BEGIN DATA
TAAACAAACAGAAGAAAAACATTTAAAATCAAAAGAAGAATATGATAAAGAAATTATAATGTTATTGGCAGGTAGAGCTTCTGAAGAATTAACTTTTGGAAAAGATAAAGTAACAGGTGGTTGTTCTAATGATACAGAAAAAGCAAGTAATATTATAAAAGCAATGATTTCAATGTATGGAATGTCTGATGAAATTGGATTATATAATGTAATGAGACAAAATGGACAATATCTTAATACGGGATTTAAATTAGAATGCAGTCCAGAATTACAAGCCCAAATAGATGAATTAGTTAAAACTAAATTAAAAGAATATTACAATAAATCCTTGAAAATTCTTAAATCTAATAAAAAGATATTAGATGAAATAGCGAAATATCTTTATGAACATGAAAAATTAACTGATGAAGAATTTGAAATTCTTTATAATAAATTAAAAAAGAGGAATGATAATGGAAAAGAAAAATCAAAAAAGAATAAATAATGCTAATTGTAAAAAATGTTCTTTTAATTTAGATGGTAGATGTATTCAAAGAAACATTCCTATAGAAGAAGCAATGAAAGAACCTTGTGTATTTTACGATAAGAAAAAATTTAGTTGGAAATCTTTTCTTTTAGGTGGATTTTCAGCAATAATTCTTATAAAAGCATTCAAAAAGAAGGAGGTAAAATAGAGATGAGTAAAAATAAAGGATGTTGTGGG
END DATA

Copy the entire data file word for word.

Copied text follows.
TAAACAAACAGAAGAAAAACATTTAAAATCAAAAGAAGAATATGATAAAGAAATTATAATGTTATTGGCAGGTAGAGCTTCTGAAGAATTAACTTTTGGAAAAGATAAAGTAACAGGTGGTTGTTCTAATGATACAGAAAAAGCAAGTAATATTATAAAAGCAATGATTTCAATGTATGGAATGTCTGATGAAATTGGATTATATAATGTAATGAGACAAAATGGACAATATCTTAATACGGGATTTAAATTAGAATGCAGTCCAGAATTACAAGCCCAAATAGATGAATTAGTTAAAACTAAATTAAAAGAATATTACAATAAATCCTTGAAAATTCTTAAATCTAATAAAAAGATATTAGATGAAATAGCGAAATATCTTTATGAACATGAAAAATTAACTGATGAAGAATTTGAAATTCTTTATAATAAATTAAAAAAGAGGAATGATAATGGAAAAGAAAAATCAAAAAAGAATAAATAATGCTAATTGTAAAAAATGTTCTTTTAATTTAGATGGTAGATGTATTCAAAGAAACATTCCTATAGAAGAAGCAATGAAAGAACCTTGTGTATTTTACGATAAGAAAAAATTTAGTTGGAAATCTTTTCTTTTAGGTGGATTTTCAGCAATAATTCTTATAAAAGCATTCAAAAAGAAGGAGGTAAAATAGAGATGAGTAAAAATAAAGGATGTTGTGGG